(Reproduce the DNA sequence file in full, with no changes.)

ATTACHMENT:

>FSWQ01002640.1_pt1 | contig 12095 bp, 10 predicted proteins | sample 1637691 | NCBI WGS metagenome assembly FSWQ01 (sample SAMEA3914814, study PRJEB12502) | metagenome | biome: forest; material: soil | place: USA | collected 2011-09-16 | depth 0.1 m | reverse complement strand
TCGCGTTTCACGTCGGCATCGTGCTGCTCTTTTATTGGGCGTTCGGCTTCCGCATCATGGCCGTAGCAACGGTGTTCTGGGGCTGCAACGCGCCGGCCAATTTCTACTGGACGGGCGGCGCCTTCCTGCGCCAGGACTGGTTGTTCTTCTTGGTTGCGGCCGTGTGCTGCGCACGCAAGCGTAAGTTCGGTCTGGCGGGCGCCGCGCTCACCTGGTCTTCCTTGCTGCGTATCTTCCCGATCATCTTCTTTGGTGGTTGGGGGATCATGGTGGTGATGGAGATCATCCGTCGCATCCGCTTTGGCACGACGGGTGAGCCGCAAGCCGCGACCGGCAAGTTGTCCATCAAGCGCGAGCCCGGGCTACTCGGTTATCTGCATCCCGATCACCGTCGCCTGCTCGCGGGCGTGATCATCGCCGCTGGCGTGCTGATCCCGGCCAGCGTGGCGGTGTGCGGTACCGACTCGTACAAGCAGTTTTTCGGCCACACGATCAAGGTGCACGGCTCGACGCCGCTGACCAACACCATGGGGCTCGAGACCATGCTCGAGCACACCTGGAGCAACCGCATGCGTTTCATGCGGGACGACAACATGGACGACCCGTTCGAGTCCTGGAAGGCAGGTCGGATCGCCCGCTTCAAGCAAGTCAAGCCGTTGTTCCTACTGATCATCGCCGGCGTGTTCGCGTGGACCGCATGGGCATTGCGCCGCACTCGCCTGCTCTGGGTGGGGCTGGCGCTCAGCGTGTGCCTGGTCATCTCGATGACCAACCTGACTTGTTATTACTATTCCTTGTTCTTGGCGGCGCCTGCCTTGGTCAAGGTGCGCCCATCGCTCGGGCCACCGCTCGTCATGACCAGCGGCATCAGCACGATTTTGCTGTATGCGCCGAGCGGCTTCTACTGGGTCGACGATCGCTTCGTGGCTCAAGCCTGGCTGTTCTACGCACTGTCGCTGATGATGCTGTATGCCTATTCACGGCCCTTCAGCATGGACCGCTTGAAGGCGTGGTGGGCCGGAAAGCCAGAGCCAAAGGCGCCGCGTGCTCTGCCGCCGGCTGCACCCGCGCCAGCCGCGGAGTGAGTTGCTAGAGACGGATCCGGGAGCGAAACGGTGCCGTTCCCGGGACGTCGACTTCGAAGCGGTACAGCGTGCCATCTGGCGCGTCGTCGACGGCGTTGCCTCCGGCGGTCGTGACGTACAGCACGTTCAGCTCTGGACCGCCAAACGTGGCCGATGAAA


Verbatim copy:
>FSWQ01002640.1_pt1 | contig 12095 bp, 10 predicted proteins | sample 1637691 | NCBI WGS metagenome assembly FSWQ01 (sample SAMEA3914814, study PRJEB12502) | metagenome | biome: forest; material: soil | place: USA | collected 2011-09-16 | depth 0.1 m | reverse complement strand
TCGCGTTTCACGTCGGCATCGTGCTGCTCTTTTATTGGGCGTTCGGCTTCCGCATCATGGCCGTAGCAACGGTGTTCTGGGGCTGCAACGCGCCGGCCAATTTCTACTGGACGGGCGGCGCCTTCCTGCGCCAGGACTGGTTGTTCTTCTTGGTTGCGGCCGTGTGCTGCGCACGCAAGCGTAAGTTCGGTCTGGCGGGCGCCGCGCTCACCTGGTCTTCCTTGCTGCGTATCTTCCCGATCATCTTCTTTGGTGGTTGGGGGATCATGGTGGTGATGGAGATCATCCGTCGCATCCGCTTTGGCACGACGGGTGAGCCGCAAGCCGCGACCGGCAAGTTGTCCATCAAGCGCGAGCCCGGGCTACTCGGTTATCTGCATCCCGATCACCGTCGCCTGCTCGCGGGCGTGATCATCGCCGCTGGCGTGCTGATCCCGGCCAGCGTGGCGGTGTGCGGTACCGACTCGTACAAGCAGTTTTTCGGCCACACGATCAAGGTGCACGGCTCGACGCCGCTGACCAACACCATGGGGCTCGAGACCATGCTCGAGCACACCTGGAGCAACCGCATGCGTTTCATGCGGGACGACAACATGGACGACCCGTTCGAGTCCTGGAAGGCAGGTCGGATCGCCCGCTTCAAGCAAGTCAAGCCGTTGTTCCTACTGATCATCGCCGGCGTGTTCGCGTGGACCGCATGGGCATTGCGCCGCACTCGCCTGCTCTGGGTGGGGCTGGCGCTCAGCGTGTGCCTGGTCATCTCGATGACCAACCTGACTTGTTATTACTATTCCTTGTTCTTGGCGGCGCCTGCCTTGGTCAAGGTGCGCCCATCGCTCGGGCCACCGCTCGTCATGACCAGCGGCATCAGCACGATTTTGCTGTATGCGCCGAGCGGCTTCTACTGGGTCGACGATCGCTTCGTGGCTCAAGCCTGGCTGTTCTACGCACTGTCGCTGATGATGCTGTATGCCTATTCACGGCCCTTCAGCATGGACCGCTTGAAGGCGTGGTGGGCCGGAAAGCCAGAGCCAAAGGCGCCGCGTGCTCTGCCGCCGGCTGCACCCGCGCCAGCCGCGGAGTGAGTTGCTAGAGACGGATCCGGGAGCGAAACGGTGCCGTTCCCGGGACGTCGACTTCGAAGCGGTACAGCGTGCCATCTGGCGCGTCGTCGACGGCGTTGCCTCCGGCGGTCGTGACGTACAGCACGTTCAGCTCTGGACCGCCAAACGTGGCCGATGAAA